August 1, 2011 – While I turn in my Golden Gecko Gymnast outline, my father has 8 to 12 inches of his colon removed. Phone Harpy Whom I Love Very Very Much calls to say that while they were mucking around in my Dad’s intestines, they saw something else to give them pause, more information later. Um…. Okay.

(Wile E. Coyote has just started his dash off the cliff, yet still is upright on faith alone.)

August 4th, 2011 – My Dad is released from the hospital. I didn’t think they would call today, which is why I’m trying to munch a microwaved Smart Ones chicken and cheese quesadilla while they give me the news that they found cancer in eight of the surrounding eighteen lymph nodes. They’re scheduling a PET scan for August 25th, results to be discussed August 29th. Today is also Sister Agatha’s birthday, and the day ends with the email from the Creative Exec that the Golden Gecko Gymnast movie is on hold.

August 8th, 2011 – I get the email that the Golden Gecko Gymnast movie is officially dead. However, my father the Great Stoic Wonder is still alive, and that’s more important in the grand scheme of things.

(Wile E. Coyote is still running his heart out, he can even see the other cliff waiting for him on the other side)

August 15th, 2011 – I get a postcard in the mail from Pastor Home Church. He is indeed the pastor of my home church back in Alabama, the church that My Mother The Phone Harpy Whom I Love Very Very Much faithfully attends, and the church that my father the Great Stoic Wonder attends on Christmas and Easter. On the postcard, Pastor Home Church says, “I just heard about your dad’s diagnosis with cancer,” For some reason, I was able to happily bop along in my Denial Bubble That Has Served Me Faithfully For So Long In So Many Ways, so that when I read this orange postcard (I’m sure the mailman also sends his regrets, since he can see it too) it finally hits me that this is real. Uh… okay. My Dad has cancer. Um… okay. But there’s no reason to panic yet, right? Right?

(Wile E. Coyote is gradually realizing that the ground may have left him.)

August 25th, 2011 – Dad goes in for his PET scan, which will illuminate how far the cancer has spread, if at all. When I talk to him on the phone, he sounds fine, if somewhat subdued. He’s his usual stoic self, taking potshots at the Phone Harpy and her hoarding I-Can’t-Throw-Anything-Away-Including-These-Three-Pictures-Of-A-Mountain-In-Europe-That-I-Forgot-To-Label-When-I-Took-The-Picture-30-to-40-Years-Ago ways, which have been threatening for decades to consume our entire house. Business as usual.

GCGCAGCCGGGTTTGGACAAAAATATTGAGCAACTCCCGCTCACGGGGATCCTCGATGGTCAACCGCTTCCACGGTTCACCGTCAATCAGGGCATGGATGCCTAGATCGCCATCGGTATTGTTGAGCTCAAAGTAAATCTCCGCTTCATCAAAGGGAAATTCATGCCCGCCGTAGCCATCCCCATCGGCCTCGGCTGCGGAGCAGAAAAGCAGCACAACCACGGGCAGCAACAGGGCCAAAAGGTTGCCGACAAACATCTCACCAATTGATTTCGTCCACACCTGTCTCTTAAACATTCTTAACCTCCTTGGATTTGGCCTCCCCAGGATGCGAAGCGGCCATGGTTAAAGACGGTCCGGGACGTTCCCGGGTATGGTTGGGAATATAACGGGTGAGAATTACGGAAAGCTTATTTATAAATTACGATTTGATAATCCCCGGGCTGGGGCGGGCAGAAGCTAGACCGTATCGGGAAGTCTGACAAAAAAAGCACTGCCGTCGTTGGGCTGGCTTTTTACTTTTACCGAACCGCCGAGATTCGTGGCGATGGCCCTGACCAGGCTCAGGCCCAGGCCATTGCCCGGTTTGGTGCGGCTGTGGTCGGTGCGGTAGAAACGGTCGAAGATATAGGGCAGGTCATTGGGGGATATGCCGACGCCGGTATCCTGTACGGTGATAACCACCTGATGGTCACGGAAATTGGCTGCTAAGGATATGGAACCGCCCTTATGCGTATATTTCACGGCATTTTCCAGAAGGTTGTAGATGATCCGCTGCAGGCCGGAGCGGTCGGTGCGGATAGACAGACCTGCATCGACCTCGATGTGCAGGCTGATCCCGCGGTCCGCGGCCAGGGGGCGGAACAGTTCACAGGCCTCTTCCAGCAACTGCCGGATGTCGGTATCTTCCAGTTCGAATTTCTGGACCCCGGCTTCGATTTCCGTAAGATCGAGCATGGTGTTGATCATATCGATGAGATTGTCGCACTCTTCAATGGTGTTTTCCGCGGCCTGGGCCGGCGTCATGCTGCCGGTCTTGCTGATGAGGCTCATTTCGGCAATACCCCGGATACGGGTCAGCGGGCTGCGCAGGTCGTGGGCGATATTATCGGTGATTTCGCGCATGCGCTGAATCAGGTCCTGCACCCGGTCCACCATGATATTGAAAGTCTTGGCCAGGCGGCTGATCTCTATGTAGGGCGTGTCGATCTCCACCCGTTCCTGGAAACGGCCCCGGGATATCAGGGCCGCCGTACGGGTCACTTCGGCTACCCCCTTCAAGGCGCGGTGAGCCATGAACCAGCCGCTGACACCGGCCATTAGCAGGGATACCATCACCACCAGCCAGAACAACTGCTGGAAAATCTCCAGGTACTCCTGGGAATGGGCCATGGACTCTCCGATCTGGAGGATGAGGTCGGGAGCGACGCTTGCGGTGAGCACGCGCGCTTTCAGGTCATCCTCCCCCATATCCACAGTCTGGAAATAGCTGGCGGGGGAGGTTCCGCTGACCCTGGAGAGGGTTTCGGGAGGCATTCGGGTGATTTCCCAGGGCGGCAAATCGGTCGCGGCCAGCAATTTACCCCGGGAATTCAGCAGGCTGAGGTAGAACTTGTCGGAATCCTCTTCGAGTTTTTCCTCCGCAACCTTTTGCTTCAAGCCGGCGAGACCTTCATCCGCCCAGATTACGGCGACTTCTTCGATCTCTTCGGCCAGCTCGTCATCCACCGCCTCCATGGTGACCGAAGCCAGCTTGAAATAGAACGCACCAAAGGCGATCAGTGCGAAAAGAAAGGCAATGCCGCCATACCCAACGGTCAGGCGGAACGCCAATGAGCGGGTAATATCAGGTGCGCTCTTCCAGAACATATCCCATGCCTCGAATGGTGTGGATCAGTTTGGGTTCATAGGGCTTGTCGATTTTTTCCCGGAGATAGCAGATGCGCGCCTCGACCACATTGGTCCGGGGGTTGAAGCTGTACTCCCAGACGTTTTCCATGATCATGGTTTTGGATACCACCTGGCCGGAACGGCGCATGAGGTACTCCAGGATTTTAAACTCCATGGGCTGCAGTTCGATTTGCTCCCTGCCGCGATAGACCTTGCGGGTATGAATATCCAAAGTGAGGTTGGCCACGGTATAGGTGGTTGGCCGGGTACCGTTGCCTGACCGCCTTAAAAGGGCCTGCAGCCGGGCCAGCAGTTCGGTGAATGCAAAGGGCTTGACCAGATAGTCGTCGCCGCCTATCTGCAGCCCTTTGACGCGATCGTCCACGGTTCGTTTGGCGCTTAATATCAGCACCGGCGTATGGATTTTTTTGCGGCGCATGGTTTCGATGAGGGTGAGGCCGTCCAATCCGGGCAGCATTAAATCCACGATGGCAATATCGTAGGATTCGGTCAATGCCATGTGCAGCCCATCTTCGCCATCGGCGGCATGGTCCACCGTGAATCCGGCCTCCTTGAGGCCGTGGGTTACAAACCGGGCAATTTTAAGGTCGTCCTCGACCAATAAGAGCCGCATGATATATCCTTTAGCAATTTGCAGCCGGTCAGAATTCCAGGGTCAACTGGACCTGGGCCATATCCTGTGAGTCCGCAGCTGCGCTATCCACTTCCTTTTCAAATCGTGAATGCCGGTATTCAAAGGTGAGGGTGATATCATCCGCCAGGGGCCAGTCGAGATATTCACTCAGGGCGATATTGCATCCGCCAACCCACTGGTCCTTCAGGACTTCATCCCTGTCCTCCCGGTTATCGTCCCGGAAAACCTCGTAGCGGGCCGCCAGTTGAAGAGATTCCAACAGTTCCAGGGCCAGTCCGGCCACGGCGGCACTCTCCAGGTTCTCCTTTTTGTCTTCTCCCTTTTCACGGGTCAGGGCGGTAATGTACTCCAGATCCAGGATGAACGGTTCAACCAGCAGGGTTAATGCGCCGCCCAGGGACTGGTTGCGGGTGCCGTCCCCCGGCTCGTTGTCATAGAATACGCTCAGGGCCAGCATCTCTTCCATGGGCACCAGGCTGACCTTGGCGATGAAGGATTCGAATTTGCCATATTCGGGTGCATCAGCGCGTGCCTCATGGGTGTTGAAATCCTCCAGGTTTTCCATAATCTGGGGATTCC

August 29th, 2011 – Sister Agatha and I get an email about the results of the PET scan. If it’s bad news, we get it via email, because the electronic buffer is safer. But Phone Harpy Mommy hasn’t cc-ed the right email address for sister Agatha, so I print out the email and run out of my office on the Unnamed Studio Lot, but there is no good private place to talk, so I land on a bench somewhere between the casting building and the costume museum, and trams of tourists are passing by as tears are streaming down my face as I tell my sister on the cell phone that our father has Stage IV colon cancer.

(And Wile E. Coyote begins his freefall.)

The cancer, which showed no outward symptoms, has spread to his liver and around the aorta. He’s scheduled to have a central port put in on August 31st, with chemotherapy to start September 7th.

August 30th, 2011 – I call in sick. My face is swollen from crying, my eyelids are the size of Vienna sausages, and I only leave the house to shop for my parents’ anniversary card. They’re celebrating 50th years of marriage on September 2nd. We were all going to fly to St. John in the Bahamas in October to celebrate. It’s not happening anymore. I put together hooks in the wall to hang my stepstool on (shorty me needs a stepstool to reach shelves in the kitchenette) and a shoerack for my closet. I buy a basil plant. I am thwarted in putting another wall rack in the kitchenette because the wall has a sheet of aluminum on it, and I

don’t have a power drill, and the landlords and the Dalmatians Pepe and Pembleton are out of town. I cannot fix my father’s cancer, I can fix these things. Most of them, anyway.

September 1st, 2011 – I’m back at work, and there’s an earthquake. Not one that I dreamed about two months ago, this is real. It’s a shaker for about four seconds, long enough for me to shove off my headphones, turn the chair around, and grip the armrests, ready to bolt if it goes longer than four seconds. This is more movement than my co-workers do, by the way. They’re all frozen like deer in headlights.

I am not frozen. I am ready to move. But the earthquake is only four seconds long. And truthfully, there’s nowhere to go. Nothing to do, nowhere to go.

I can’t stop this earthquake, just like I can’t stop life. It began with a dream two months ago, it has led to this day, and it will go on for many many days more.

We are all falling with Wile E. Coyote, and all I can do at this point is grip the armrests of my chair and hold on for the ride. At least we’re finally in September. Because I don’t mind telling you, August 2011 officially goes down as The Worst Month Ever.